Palais Garnier

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So while I was in Paris for my fall break I literally went to one of the most beautiful places in the world. I went to the Paris Opera house which is formally called the Palais Garnier. It was built in 1861 to 1875. I was able to take a tour through it thanks to this cool pass I bought for my trip called the Paris Pass which was a really good investment because it allowed me to skip the lines of monuments and get into a bunch of museums and monuments for free. It ended up being worth the heavy charge at the beginning because it made the whole trip in Paris really easy and less stressful because we had so any options open to us.

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We took our tour in English with a tour guide lady who was actually dutch. I really liked her and she made the tour really fun and gave us some cool facts that I would not have known from just walking around the building by myself. She also pointed out some hidden elements that I wouldn’t have seen on my own.

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We first got there and entered into a big room with a really cool looking and ornate ceiling. It was a little dark but very nice. Our tour guide told us that we had entered through the doors of the entrance reserved for the King of France and that we were now by the entrance where the rich nobles entered. She told us that when people got to the opera house they didn’t look at each other until they had formally entered a few rooms ahead. This was in order to make sure you had time to check yourself and be sure you looked perfect before being seen by everyone. The idea was that if you didn’t look at anyone and they didn’t look at you, that no one would see each other before they all looked perfect. She told us that this was the thirteenth opera house that was built and that we couldn’t visit any of the other ones because they had all burned down because they were made of wood. They would typically take 5 years to make and then because they were made of wood and used candles for lighting up the rooms at night, they would burn down within 1-2 years. That made me laugh but it totally made sense.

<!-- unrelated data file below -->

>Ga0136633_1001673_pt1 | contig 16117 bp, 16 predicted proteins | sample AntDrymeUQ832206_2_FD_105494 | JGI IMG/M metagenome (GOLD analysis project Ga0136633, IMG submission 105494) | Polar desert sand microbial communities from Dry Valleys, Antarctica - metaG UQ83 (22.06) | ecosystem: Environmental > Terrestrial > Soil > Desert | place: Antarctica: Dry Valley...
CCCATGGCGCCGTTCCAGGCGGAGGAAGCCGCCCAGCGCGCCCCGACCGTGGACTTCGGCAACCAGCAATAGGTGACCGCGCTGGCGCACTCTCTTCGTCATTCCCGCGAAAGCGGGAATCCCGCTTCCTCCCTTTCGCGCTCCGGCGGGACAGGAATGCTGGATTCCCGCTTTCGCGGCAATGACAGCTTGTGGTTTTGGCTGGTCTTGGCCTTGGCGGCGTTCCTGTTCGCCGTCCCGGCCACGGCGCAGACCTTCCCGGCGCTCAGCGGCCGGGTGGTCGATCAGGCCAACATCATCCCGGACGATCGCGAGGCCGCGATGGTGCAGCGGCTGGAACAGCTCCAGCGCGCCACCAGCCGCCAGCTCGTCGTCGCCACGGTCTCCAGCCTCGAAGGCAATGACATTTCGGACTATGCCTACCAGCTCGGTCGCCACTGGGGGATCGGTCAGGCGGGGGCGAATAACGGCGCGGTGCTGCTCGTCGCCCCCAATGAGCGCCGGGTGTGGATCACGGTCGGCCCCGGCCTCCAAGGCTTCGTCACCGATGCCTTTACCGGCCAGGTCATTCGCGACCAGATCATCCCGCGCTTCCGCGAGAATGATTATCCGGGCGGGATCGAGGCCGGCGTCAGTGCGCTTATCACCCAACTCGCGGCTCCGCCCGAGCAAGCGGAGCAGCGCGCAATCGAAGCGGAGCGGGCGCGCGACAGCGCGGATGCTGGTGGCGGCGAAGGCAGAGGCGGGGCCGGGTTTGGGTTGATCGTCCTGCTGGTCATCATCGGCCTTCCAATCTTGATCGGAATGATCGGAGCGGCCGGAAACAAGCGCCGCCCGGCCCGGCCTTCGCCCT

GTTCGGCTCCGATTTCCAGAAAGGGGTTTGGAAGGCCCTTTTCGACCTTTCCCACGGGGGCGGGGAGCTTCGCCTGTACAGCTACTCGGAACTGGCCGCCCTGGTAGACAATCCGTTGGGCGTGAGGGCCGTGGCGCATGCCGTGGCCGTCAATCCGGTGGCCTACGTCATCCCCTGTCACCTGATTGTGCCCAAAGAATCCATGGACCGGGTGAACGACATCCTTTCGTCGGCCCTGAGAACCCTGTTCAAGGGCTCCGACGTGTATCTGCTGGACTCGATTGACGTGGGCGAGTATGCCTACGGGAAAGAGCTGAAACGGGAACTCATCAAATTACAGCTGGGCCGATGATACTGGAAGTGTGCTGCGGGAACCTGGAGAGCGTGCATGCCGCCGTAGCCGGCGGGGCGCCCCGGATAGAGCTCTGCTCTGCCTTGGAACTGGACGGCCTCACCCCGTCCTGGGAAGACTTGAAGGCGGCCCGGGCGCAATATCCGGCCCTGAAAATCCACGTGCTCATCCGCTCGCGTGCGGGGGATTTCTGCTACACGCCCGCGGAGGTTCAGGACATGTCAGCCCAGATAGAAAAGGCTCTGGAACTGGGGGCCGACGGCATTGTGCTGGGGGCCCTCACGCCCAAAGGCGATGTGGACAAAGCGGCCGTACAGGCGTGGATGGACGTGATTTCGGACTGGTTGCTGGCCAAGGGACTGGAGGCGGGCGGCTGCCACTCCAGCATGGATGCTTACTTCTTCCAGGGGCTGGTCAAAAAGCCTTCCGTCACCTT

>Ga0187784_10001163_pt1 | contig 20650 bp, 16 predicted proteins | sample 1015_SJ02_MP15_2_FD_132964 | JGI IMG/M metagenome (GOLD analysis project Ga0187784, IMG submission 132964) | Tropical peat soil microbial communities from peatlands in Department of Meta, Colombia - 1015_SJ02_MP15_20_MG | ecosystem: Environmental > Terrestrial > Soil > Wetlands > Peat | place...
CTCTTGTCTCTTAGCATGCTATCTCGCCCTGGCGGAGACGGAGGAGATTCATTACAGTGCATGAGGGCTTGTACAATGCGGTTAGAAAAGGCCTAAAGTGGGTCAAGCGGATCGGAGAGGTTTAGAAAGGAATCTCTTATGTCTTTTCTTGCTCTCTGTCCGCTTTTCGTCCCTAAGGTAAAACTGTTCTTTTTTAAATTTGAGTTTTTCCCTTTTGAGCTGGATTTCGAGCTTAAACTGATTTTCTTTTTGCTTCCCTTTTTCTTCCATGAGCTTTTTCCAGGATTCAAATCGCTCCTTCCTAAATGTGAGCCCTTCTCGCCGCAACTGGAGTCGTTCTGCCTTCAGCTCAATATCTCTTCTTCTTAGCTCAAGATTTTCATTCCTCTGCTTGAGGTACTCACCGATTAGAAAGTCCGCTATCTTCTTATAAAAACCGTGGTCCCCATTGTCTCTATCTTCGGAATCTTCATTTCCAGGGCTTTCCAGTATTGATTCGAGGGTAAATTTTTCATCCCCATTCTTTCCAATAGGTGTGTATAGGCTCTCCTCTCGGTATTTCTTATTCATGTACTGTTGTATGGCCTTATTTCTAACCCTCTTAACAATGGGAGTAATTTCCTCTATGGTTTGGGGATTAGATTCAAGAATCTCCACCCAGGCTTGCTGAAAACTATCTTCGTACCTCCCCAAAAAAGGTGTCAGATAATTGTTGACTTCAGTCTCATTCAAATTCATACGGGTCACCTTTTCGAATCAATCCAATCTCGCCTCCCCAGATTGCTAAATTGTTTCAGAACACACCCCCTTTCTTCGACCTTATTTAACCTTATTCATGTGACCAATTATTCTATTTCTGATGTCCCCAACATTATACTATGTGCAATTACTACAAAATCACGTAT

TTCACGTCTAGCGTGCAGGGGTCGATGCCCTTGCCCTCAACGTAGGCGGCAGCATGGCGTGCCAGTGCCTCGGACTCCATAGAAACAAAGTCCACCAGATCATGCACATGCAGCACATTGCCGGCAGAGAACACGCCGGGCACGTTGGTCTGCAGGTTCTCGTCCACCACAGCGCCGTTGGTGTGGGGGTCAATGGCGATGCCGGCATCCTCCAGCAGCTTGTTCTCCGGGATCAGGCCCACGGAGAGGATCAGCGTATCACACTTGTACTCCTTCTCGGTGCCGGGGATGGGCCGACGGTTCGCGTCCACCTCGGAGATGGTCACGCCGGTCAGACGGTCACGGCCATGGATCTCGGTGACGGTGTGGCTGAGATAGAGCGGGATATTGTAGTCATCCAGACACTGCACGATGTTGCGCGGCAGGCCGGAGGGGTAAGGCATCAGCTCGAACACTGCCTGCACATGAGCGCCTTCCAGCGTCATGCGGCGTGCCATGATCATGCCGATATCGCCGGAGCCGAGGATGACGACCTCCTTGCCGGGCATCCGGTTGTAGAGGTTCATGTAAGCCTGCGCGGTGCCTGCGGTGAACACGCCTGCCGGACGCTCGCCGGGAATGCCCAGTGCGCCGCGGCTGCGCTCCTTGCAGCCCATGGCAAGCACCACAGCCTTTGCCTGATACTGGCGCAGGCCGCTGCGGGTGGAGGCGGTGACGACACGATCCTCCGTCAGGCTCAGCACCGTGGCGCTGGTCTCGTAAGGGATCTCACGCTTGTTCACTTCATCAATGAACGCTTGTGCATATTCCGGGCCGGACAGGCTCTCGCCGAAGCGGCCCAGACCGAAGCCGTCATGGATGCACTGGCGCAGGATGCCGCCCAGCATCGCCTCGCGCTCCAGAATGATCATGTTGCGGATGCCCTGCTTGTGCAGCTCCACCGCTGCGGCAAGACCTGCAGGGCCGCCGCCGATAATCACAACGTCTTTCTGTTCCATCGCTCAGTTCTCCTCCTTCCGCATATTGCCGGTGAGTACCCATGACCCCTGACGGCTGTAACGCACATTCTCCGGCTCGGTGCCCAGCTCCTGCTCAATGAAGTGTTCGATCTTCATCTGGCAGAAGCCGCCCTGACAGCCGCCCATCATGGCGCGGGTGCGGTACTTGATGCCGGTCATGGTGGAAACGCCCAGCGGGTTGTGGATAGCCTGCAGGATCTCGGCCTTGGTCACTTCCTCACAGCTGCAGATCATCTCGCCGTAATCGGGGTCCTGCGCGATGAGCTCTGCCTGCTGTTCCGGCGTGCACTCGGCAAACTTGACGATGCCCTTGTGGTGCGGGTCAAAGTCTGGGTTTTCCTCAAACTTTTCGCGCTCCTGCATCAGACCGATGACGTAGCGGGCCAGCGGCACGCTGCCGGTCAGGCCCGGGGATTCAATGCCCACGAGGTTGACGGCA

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It was actually a competition to determine who would be the architect for this Paris Opera house and over 200 people submitted designs and models for Napoleon the third. It was Napoleons wife who got to choose our guide told us and when she saw the design by Charles Garnier she thought it was the most hideous building ever because he didn’t use a known style. So she made him come see her and she was like, “what the heck is this syle?” And he was like, “oh it’s a new style called Napoleon Trois” So then she had to pick it because it was named after her husband.

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It was really funny though because the architect thought that he was going to be forgotten so he actually hid a bunch of his own elements in the architecture of the building. For example on one of the ceilings he has his name spelled out and in the Grand Foyer (gold room), there are 8 busts of his head as lamps which when people saw them criticized him but he told them that they were just the busts of  Apollo. He told everyone it was a compliment that he looked like the busts of Apollo. The entire theater actually has the theme of Apollo and a Lyre throughout the building.